The Biden administration’s proposed 2023 budget would increase funding for the U.S. Department of Agriculture’s ReConnect broadband program by 33%—from $450 million in fiscal year 2022 to $600 million.
The ReConnect program provides loans and grants to electric cooperatives to help pay for the construction, improvement or acquisition of facilities and equipment to bring high-speed internet to rural communities that have little or no service.
The COVID-19 pandemic has underscored the importance of broadband as people have relied on it to work from home, attend virtual classes and access telemedicine appointments.
President Joe Biden’s budget proposal is, like that of all presidents, a request to Congress. Legislators have the power of the purse and ultimately will decide spending priorities and levels for federal agencies and programs.
“While we recognize that the final decision lies with Congress, we welcome the administration’s support for increasing broadband funding to help close the digital divide that is keeping rural America from reaching its full economic potential,” said Hill Thomas, NRECA’s vice president of legislative affairs.
Turning to another USDA program vital to co-ops, the administration’s proposed budget calls for continuing to fund the Rural Utilities Service Electric Loan Program at $6.5 billion. Congress increased funding for the program by $1 billion in fiscal year 2022 from $5.5 billion in 2021.
Co-ops use RUS loans to help build and improve infrastructure that provides reliable, affordable electric service to their consumer-members. Repayment of those loans with interest to the U.S. Treasury helps reduce the federal deficit.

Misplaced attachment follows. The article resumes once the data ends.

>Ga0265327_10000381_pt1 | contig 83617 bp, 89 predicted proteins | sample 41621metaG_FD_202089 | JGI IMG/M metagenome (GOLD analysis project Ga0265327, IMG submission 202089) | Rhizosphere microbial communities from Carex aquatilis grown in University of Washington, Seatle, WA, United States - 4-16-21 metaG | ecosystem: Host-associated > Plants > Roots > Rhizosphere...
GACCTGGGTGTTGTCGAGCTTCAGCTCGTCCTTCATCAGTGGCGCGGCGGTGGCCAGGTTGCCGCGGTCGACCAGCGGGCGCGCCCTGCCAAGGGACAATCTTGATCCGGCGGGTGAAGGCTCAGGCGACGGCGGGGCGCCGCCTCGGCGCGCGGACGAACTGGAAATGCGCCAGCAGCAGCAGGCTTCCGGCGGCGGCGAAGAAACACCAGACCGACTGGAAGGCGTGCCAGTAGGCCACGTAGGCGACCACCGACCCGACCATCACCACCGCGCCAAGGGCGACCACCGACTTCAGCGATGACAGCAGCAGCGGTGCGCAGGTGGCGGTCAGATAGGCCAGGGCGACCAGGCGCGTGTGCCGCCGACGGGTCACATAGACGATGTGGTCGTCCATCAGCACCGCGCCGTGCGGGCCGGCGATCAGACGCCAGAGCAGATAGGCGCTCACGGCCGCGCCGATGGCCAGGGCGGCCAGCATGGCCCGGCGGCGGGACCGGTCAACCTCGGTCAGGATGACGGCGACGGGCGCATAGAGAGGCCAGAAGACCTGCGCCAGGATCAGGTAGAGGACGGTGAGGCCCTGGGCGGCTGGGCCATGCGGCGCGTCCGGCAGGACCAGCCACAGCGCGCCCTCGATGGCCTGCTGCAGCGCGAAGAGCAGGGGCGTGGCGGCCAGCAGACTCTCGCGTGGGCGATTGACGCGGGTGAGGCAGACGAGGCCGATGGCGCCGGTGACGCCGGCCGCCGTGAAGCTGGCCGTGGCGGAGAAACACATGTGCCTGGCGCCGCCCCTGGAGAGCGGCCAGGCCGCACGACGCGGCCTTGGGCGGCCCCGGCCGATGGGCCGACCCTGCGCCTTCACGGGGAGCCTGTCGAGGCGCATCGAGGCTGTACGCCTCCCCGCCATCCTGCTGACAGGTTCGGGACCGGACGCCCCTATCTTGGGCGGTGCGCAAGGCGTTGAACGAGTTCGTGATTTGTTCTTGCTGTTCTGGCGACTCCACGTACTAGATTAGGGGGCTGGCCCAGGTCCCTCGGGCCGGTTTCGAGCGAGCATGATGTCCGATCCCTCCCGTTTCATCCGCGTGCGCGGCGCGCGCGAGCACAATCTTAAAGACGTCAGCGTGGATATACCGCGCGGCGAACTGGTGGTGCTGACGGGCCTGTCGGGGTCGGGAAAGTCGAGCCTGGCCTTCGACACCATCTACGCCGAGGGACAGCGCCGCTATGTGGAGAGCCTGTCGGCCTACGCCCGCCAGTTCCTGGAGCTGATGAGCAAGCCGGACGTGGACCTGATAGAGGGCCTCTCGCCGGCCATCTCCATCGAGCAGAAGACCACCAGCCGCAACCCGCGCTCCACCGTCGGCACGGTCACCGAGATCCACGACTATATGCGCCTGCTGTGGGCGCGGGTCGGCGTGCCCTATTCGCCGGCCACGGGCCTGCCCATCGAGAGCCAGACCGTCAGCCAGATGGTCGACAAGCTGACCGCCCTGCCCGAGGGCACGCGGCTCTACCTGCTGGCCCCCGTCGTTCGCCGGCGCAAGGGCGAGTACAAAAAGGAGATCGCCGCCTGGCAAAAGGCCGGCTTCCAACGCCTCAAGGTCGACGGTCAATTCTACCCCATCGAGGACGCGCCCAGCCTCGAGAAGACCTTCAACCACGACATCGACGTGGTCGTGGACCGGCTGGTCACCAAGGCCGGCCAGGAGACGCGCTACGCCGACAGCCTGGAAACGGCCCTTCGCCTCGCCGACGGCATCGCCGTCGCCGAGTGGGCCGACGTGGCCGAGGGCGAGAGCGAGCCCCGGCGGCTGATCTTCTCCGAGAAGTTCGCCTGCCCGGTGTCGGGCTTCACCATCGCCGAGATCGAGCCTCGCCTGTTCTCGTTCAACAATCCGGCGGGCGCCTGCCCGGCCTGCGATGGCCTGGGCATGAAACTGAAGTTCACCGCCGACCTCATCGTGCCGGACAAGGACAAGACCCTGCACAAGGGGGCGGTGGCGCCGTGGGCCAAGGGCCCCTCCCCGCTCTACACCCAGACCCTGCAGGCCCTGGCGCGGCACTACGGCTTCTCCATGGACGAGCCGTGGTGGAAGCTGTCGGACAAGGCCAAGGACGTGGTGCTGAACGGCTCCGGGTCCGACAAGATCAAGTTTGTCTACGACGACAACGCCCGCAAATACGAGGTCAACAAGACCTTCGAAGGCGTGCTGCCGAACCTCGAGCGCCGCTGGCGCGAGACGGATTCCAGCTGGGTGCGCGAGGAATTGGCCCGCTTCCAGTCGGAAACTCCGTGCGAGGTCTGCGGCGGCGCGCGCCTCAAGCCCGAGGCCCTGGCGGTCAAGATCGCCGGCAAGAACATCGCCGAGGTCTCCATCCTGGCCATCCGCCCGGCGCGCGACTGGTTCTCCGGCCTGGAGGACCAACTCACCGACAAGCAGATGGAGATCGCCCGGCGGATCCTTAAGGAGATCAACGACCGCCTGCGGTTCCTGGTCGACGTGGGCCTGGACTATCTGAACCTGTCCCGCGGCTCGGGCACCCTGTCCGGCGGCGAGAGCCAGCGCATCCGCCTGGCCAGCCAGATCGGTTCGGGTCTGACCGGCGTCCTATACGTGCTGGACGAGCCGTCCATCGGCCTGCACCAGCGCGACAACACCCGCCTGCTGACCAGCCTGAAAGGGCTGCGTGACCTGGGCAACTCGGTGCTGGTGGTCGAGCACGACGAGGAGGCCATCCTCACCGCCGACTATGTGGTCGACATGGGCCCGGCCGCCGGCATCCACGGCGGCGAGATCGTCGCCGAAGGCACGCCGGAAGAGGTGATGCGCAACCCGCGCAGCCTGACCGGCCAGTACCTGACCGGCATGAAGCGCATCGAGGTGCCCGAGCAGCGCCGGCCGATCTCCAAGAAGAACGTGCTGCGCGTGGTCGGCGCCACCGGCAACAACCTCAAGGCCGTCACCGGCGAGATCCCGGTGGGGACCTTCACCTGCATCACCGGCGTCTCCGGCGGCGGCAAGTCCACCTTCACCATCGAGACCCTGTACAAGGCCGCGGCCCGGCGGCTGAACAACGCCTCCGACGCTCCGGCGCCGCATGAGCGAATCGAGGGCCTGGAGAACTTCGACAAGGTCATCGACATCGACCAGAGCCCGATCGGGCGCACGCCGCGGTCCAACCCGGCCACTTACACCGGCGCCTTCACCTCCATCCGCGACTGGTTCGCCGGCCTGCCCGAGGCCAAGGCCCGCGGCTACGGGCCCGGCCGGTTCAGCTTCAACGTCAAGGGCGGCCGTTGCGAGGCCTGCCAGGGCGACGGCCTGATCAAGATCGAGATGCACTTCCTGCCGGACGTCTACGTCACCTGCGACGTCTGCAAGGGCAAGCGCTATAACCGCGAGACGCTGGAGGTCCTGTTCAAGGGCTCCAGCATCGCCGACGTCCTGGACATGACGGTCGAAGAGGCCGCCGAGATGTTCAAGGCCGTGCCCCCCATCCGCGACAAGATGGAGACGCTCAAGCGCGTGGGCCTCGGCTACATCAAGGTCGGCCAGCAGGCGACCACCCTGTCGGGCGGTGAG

“We are glad to see that the administration’s budget supports the increase that Congress provided to the RUS loan program that is so crucial to electric co-ops and the communities they serve,” Thomas said.
In a departure from the Trump administration’s budget proposals, the Biden administration is not seeking to sell off transmission assets that provide affordable hydropower from federal dams to hundreds of co-ops.
The Trump administration—in an effort that drew bipartisan opposition in Congress—had proposed to privatize assets held by the Tennessee Valley Authority, Bonneville Power Administration, Southwestern Power Administration and Western Area Power Administration.
The Trump administration had also sought to increase rates for federal Power Marketing Administrations by changing the cost-based rate structure to make it comparable to rates charged by investor-owned utilities.
In its budget plan for 2023, the Biden administration proposes increased funding for climate-related activities at nearly every federal agency. That includes a boost of almost $17 billion, for a total of $45 billion, to the five agencies with the most climate-related programs. The budget requests a record $11.9 billion—a nearly 29% increase—for the Environmental Protection Agency alone.
Erin Kelly is a staff writer for NRECA.